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Crises, Trauma & Vulnerability

Russia launched a military operation in neighbouring Ukraine on February 24, 2022. It is difficult to predict exactly how many persons in Asia, Africa and Latin America knew about the former Soviet Republic before the Russian invasion. However, people from all walks of life, irrespective of their class, religion, language, nation and political ideology, started condemning Russia for the invasion on February 24. Many used the Ukrainian flag on social media to express solidarity with Kiev. They also slammed Russian President Vladimir Putin for triggering the war. Filippo Grandi, the UN High Commissioner for Refugees (UNHRC), commented at the end of March that a quarter of the total population of Ukraine had been displaced within a month of the beginning of the war. According to the seasoned Italian diplomat, many of the displaced people left the country to save their lives. The UN official claimed that Europe did not experience such a situation since the Second World War.

In its latest report, the International Organisation for Migration (IOM) has mentioned that at least 6.5 million people have left Ukraine, with the women and children being among the most affected, while a total of 12 million people are still trapped in the war-ravaged country. The Government of President Volodymyr Oleksandrovych Zelenskyy is using 90 buses to transport people from Kiev and other cities to the border areas, every day. The UN has granted the Internally Displaced Persons (IDP) from Ukraine the right to live and work in 26 member-countries for three years on the basis of a contract (signed with those countries). In addition to providing the IDPs with social security, concerned authorities in those countries have taken positive steps to arrange accommodation and medical facilities for them and also have ensured schooling for their children. Another organisation, named The Regional Refugee Response Plan, are helping those who had arrived in Ukraine from different Third World countries. Many citizens of Third World countries have already returned home, safely. The UN has sanctioned EUR 9 million for the displaced people who are suffering from trauma caused by the anxiety.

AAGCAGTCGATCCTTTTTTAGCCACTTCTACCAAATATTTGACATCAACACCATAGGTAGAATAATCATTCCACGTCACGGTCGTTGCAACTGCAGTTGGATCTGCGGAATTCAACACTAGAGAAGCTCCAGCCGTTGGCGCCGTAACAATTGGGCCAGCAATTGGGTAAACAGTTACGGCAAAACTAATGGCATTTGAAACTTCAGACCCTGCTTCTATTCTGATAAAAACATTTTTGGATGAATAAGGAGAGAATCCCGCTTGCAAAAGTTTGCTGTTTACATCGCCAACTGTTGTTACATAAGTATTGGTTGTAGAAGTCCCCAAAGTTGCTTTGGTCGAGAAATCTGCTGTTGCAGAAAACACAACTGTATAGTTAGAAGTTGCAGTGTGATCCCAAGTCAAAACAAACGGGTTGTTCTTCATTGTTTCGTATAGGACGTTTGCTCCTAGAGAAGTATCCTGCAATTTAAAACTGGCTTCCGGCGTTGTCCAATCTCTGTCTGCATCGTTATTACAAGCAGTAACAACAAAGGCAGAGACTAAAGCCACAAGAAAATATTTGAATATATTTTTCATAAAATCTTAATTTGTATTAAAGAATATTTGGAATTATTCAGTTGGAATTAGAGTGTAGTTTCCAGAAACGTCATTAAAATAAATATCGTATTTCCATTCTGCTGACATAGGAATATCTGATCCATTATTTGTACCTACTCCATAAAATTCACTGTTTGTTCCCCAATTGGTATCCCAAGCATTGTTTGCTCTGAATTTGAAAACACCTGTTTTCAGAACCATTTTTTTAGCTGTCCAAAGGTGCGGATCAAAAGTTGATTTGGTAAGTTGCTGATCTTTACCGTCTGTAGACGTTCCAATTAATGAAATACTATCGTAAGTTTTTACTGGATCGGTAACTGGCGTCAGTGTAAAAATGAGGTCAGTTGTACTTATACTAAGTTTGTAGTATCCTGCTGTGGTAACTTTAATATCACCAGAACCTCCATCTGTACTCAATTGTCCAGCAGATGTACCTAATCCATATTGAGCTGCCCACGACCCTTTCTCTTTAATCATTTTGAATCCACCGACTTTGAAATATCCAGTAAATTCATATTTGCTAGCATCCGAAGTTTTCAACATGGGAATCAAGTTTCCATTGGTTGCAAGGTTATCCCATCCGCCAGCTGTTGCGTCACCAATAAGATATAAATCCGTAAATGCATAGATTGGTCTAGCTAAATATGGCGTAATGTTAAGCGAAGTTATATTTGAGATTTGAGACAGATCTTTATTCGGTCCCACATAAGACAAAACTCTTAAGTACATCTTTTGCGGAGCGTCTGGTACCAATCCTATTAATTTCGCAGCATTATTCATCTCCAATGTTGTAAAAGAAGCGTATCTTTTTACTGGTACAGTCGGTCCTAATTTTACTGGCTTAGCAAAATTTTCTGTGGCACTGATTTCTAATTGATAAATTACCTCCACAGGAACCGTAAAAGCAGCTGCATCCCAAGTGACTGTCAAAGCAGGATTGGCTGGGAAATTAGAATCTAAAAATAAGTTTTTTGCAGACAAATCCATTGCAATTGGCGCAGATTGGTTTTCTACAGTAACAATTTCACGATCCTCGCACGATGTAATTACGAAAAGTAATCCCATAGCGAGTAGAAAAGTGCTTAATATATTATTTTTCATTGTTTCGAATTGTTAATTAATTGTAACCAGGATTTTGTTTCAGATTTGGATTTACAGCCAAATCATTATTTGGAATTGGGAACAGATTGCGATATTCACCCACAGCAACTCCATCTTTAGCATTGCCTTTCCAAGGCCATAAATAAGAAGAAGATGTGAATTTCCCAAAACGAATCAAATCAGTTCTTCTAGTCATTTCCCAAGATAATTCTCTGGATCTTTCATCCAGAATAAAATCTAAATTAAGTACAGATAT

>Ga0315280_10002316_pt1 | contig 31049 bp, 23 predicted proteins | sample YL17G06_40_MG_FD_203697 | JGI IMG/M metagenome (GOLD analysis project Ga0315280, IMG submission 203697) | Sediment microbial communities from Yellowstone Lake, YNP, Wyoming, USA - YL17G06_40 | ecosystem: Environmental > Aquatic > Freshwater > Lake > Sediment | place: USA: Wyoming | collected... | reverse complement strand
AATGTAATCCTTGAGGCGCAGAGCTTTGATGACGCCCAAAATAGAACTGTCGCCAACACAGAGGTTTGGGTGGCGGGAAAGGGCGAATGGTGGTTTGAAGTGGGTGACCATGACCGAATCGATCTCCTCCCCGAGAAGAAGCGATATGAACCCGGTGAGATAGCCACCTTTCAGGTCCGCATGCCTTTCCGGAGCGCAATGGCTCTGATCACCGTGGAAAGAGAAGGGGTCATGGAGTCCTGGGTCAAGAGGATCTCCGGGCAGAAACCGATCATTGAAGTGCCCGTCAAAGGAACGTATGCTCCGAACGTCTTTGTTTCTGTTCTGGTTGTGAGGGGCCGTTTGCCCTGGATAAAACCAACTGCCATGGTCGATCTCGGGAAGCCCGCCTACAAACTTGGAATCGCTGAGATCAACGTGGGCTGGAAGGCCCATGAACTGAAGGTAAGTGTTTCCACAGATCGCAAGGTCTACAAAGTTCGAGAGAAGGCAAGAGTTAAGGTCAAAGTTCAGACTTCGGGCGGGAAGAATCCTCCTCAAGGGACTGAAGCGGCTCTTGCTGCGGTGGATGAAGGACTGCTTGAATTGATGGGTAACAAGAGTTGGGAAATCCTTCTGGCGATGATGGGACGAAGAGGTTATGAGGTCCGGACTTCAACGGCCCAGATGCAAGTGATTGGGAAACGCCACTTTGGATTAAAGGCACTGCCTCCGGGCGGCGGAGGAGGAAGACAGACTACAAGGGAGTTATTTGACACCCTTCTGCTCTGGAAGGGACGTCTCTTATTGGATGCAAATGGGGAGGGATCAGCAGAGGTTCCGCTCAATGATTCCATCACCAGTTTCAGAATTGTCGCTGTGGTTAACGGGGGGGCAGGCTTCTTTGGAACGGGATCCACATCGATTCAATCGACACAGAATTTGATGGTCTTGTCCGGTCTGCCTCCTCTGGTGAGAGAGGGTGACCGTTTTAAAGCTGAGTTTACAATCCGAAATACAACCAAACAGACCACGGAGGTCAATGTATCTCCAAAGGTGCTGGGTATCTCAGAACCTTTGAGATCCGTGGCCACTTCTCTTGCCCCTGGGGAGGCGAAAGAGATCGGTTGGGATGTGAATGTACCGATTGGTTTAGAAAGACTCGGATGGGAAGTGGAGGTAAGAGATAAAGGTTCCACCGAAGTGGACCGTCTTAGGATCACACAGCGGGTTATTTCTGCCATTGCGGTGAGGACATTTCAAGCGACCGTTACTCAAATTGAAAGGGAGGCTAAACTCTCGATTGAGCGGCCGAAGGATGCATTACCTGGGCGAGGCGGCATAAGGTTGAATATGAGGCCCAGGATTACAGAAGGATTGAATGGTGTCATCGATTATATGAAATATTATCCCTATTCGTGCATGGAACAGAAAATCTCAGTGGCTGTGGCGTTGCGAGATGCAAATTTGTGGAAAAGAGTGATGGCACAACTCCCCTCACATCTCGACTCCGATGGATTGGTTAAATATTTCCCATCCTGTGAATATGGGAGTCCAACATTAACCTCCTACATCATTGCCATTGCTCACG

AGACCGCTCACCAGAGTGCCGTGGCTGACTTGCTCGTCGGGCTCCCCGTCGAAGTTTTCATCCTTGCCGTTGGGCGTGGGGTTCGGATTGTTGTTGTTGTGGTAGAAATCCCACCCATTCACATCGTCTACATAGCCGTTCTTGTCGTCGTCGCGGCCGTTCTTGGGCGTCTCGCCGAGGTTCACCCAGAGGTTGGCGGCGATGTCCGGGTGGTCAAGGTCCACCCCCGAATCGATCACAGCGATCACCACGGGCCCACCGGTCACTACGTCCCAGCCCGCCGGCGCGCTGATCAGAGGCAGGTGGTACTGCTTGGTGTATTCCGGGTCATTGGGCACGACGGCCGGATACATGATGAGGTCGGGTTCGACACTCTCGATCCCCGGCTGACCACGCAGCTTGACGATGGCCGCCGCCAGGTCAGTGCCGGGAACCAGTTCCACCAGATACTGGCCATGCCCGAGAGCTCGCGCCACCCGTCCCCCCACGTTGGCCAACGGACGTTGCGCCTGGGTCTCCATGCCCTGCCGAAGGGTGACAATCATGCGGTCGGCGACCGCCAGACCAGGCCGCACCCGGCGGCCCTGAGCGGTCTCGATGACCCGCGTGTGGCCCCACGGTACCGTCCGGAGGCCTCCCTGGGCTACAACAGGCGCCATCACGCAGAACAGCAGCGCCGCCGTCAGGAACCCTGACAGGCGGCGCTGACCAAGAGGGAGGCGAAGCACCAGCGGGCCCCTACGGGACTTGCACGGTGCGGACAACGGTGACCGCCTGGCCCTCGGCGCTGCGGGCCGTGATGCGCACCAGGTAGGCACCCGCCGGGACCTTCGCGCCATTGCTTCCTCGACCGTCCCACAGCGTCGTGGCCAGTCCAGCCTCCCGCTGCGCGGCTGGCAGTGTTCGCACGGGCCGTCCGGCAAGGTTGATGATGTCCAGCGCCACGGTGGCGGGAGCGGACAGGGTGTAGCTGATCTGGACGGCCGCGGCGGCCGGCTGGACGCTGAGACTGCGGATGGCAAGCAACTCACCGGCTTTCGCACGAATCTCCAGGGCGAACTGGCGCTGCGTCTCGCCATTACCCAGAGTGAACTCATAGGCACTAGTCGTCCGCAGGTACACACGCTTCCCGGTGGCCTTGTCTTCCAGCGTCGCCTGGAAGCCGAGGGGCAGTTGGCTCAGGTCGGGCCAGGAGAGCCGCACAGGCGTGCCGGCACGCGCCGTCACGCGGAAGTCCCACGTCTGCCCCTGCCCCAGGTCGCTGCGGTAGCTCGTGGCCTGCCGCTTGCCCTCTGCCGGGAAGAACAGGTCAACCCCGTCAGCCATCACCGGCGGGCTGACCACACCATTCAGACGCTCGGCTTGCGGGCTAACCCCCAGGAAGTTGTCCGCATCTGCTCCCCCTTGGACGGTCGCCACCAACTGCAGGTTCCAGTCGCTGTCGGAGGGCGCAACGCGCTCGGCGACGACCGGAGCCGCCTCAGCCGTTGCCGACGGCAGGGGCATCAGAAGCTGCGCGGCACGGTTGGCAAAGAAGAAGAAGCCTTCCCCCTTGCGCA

A woman cries as she walks with her children after fleeing from Russia’s invasion of Ukraine, at the border crossing in Siret, Romania, February 28, 2022

Meanwhile, UNHCR has confirmed that 5,981,358 Ukrainians left their country till May 10, 2022. Interestingly, the number of registered Ukrainian asylum seekers worldwide was 53,474 in June 2021. The number has crossed 6.1 million in the past three months. Before the Russian invasion, 35,492 displaced Ukrainians took shelter in other European countries. As per the UNHRC, Europe currently accommodates nearly five million Ukrainian nationals. Among them, some people are internally displaced, while others are citizens of two countries, simultaneously. Of the internally displaced Ukrainians, 30% are from Kiev, 36% from eastern Ukraine, 20% from northern Ukraine and 40% are from the western part of the country. The UN is distributing relief items, such as food, cash, tents, folding beds and heat-resistant blankets, among these people in order to protect them from the cold. The World Body has also set up reception centres for those whose residences have been damaged during bombings by the Russian Forces.